In the late 1960s and early 1970s, chips became increasingly complex. The forefront of semiconductor technology moved from op-amps and small digital packages to semiconductors with thousands of transistors, and with this came in increasing reliance on interconnects between different portions of these chips.

In the march of technology over the past fifty years, transistors have gone from something you can see with the human eye to tiny specks only a few atoms wide. Interconnects become the dominant design choice, especially with ever-increasing complexity of designs, increasing bus width, and more numerous inputs and outputs.

Because all but the most basic integrated circuits are inherently three-dimensional, the obvious choice for where to put these interconnects was the same solution in any sprawling metropolis; if you can’t grow out, grow up.

This line of research continued throughout the 1970s, 1980s, and 1990s as an academic pursuit, with solutions to new problems. How do you cool the inside of a cube? You can put cooling channels throughout the entire chip. While these problems were simple to define, and the solutions easy to explain, taking the entire idea through manufacturing to a finished product was hard. A much easier way to increase transistor density was to stack individual packages on top of each other.

The main chip on the Raspberry Pi Zero is actually two ICs. The bottom is the ARM processor, while the top is the DRAM. This is known as a Package on Package (POP) assembly.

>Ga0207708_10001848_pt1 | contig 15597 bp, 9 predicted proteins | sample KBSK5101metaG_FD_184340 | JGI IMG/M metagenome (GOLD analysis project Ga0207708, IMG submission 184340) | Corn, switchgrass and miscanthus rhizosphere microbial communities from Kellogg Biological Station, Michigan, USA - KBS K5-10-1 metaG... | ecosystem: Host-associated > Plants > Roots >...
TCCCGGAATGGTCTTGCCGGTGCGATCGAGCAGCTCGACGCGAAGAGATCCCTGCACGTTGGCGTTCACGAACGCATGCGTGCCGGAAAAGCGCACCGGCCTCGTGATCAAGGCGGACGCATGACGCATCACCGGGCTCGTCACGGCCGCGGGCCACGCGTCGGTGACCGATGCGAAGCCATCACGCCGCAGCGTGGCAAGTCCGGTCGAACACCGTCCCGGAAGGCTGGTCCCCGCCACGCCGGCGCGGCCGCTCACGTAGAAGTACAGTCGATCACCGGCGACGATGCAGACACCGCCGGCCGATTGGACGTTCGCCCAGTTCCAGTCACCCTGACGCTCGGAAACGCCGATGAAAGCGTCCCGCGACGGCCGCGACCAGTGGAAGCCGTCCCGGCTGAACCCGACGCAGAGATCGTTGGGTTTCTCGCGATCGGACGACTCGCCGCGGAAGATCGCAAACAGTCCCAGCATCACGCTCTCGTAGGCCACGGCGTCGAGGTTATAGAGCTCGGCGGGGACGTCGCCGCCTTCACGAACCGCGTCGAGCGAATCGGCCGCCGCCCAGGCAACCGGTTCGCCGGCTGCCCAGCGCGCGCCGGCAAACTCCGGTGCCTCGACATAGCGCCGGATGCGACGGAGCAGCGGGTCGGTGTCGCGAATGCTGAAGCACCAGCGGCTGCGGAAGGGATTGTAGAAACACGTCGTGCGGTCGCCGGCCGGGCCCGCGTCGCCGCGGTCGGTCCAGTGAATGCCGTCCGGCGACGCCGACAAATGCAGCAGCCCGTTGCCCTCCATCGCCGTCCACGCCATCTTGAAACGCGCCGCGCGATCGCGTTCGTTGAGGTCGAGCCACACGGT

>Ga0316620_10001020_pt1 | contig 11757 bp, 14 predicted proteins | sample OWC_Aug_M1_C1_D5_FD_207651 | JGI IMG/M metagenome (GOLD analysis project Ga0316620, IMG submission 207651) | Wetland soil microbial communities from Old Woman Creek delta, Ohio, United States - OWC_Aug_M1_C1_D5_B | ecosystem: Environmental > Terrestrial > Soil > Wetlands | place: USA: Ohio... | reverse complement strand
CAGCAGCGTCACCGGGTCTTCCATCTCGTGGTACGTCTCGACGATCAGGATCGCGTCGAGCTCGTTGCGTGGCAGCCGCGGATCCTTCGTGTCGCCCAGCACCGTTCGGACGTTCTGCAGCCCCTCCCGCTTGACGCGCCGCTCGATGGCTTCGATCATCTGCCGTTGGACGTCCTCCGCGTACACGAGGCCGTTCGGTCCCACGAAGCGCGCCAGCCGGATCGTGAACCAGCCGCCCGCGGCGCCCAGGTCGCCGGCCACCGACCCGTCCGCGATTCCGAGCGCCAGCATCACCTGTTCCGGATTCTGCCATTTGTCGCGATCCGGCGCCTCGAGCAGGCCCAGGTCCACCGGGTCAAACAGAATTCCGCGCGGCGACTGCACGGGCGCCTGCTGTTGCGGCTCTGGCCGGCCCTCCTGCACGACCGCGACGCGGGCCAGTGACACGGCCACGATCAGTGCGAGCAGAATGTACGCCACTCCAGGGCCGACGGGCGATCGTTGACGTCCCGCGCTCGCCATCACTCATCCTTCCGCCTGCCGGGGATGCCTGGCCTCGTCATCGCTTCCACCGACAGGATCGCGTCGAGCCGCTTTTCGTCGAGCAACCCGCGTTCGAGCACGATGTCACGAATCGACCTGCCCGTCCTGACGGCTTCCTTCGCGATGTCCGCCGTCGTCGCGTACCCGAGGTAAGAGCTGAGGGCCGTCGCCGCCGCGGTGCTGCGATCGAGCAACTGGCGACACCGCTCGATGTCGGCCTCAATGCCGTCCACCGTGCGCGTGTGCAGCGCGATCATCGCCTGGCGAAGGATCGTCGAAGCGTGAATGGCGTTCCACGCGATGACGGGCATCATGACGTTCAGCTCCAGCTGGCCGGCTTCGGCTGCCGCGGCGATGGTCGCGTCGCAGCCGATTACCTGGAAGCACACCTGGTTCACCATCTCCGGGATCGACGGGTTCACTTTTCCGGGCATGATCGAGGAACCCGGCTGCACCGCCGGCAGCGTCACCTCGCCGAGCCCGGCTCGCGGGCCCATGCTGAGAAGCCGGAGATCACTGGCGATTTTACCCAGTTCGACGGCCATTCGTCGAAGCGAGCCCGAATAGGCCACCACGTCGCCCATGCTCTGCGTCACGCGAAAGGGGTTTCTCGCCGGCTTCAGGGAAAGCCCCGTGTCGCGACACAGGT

These Package on Package devices can be seen – albeit at an oblique angle – on dozens of devices. The large chip on the Raspberry Pi Zero, Model A, and Model B are POP devices, with the RAM on the top chip connected directly to the Broadcom CPU. The latest, highest capacity RAM modules also use this technique. The JEDEC standards for memory don’t account for 16GB DDR3 modules, but that doesn’t mean you can’t buy them. Here, again, PoP devices are how companies are getting around the problems of interconnects.

The Current State of 3D Chips

Samsung’s V-NAND [image source]While the idea of 3D chips constructed out of multiple layers of silicon is an old idea, only recently have we seen this sort of technology make it into consumer devices. In 2013, Samsung moved into the 3D Flash market with V-NAND, regarded as the first true production-grade 3D transistor technology.

Chipworks did a terrific teardown of Samsung’s V-NAND found in Samsung’s 850 Pro SSDs. It is, by any measure, an incredible feat of engineering. The V-NAND stack found in these SSDs are a 38-layer sandwich of transistors, with each transistor holding one bit of information.

This innovation obviously allows Samsung to put more transistors into a small area, leading to higher capacities. If you believe the Samsung marketing material, up to 100 layers of transistors can be stuffed onto a chip, paving the way for very, very high-capacity drives. This capacity isn’t the only benefit; thanks to the construction of V-NAND, interference between memory cells is reduced, making the drive more power efficient. Write endurance – the number of times a memory cell can be written to without going bad – is improved over normal 2D NAND Flash.